that can be downloaded to the local machine
for an applet, and disallows certain behaviors
by applets to protect applet users.

Security Manager (contd.)

The Security Manager has the following duties:

Prevent installation of new class loaders.

Protect threads and thread groups from each other.

Control the execution of other application programs.

Control the ability to shut down the VM.

Control access to other application processes.

Security Manager (contd.)

Control access to system resources such as print
queues, clipboards, event queues, system properties,
and windows.

Control file system operations such as read, write,
and delete. Access to local files is strictly controlled.

Control network socket operations such as connect
and accept.

Control access to Java packages (or groups of
classes), including access to security enforcement

Writing a Security Manager

By default an application does not have a security
manager. That is, the Java runtime system does not
automatically create a security manager for every
Java application. So by default an application allows
all operations that are subject to security restrictions.

To change this default lenient behavior, an
application must create and install its own security

Writing a Security Manager

To write your own security manager, you must create
a subclass of the SecurityManager class. Your
SecurityManager subclass overrides various methods
from SecurityManager to customize the verifications
and approvals needed in your Java application.

Detailed instructions about writing a security manager
can be found at:

Installing the Security Manager

Once you've completed writing your SecurityManager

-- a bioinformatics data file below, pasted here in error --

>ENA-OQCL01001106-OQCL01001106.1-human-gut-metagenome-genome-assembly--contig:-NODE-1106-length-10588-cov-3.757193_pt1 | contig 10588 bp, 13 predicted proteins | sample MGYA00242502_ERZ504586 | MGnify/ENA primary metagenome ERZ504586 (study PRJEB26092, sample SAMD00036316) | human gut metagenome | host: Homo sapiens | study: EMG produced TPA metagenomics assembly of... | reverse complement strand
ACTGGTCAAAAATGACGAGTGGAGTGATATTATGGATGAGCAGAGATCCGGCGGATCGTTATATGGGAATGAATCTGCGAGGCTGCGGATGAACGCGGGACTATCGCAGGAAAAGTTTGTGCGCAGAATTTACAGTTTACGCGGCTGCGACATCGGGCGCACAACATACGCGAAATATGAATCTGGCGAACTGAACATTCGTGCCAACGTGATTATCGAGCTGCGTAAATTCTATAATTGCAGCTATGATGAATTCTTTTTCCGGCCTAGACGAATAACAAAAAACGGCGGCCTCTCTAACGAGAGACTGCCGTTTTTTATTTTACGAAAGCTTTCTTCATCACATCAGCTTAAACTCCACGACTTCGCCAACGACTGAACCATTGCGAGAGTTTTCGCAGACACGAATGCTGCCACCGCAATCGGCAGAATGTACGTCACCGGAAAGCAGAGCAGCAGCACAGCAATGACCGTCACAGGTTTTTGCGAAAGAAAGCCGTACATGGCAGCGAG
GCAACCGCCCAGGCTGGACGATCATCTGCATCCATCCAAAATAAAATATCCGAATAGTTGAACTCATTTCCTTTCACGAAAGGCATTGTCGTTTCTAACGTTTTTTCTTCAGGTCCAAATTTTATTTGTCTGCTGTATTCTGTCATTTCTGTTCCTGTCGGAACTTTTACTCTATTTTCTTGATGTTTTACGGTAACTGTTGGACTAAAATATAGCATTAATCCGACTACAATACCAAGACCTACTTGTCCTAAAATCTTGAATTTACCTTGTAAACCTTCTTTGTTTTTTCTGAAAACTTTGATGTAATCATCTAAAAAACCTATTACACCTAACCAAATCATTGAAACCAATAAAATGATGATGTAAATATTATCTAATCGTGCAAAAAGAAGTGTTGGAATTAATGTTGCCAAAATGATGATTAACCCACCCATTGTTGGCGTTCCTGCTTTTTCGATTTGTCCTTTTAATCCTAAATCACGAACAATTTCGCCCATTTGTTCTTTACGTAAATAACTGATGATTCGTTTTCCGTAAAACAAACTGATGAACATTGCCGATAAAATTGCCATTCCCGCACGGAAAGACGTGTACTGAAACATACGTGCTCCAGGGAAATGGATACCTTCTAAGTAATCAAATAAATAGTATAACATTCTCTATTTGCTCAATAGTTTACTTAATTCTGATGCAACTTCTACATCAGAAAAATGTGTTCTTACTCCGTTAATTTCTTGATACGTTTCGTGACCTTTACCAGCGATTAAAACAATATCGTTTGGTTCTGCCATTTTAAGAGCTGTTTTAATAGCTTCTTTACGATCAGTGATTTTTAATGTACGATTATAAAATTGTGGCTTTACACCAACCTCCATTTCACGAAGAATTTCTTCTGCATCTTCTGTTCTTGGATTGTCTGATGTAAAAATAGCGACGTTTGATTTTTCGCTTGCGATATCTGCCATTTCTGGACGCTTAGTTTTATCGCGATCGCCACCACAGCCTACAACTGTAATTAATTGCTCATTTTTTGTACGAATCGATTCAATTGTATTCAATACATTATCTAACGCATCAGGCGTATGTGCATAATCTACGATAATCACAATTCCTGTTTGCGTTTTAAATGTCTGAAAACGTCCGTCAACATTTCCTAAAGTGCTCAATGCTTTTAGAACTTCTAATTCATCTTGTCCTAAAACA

subclass, you can install it as the current security
manager for your Java application. You do this with
the setSecurityManager() method from the System

The detailed instructions about installing a security
manager can be found at:

Allowing an Applet to read a file

Applets loaded into a Java
enabled browser can't
read files.


allows applets to read files that
are named on the access control list for reading
which is initially null by default, in the JDK

You can allow applets to read directories or files by
naming them in the

property in your


Allowing an Applet to read a file

For example, to allow any files in the directory
home/me to be read by applets loaded into the
, add this line to your


Use "
" to separate entries:

Note: Allowing an applet to read a directory means that it can read all
the files in that directory, including any files in any subdirectories.

Allowing an Applet to write a file

Applets loaded into a Java
enabled browser can't
write files.


allows applets to write files that
are named on the access control list for writing. The
access control list for writing is empty by default.

You can allow applets to write to your /tmp directory
by setting the

property in your


Allowing an Applet to write a file

For example:



to separate entries:


Note: If you open up your file system for writing by applets, there is no
way to limit the amount of disk space an applet might use.

Areas unprotected by the
security manager

Currently, a hostile applet can crash a user's browser

Allocating memory until it runs out.

Firing off threads until everything slows to crawl.

These kinds of attacks are called
Denial of Service


The security manager does not allow you to enforce
any kind of limit on allocated memory or thread

Areas unprotected by the
security manager (contd.)

Some other kinds of hostile applets that
currently are possible:

Applets that send unauthorized e
mail from the user's

Applets that make annoying noises even after you
leave the Web page

Applets that display offensive images or animations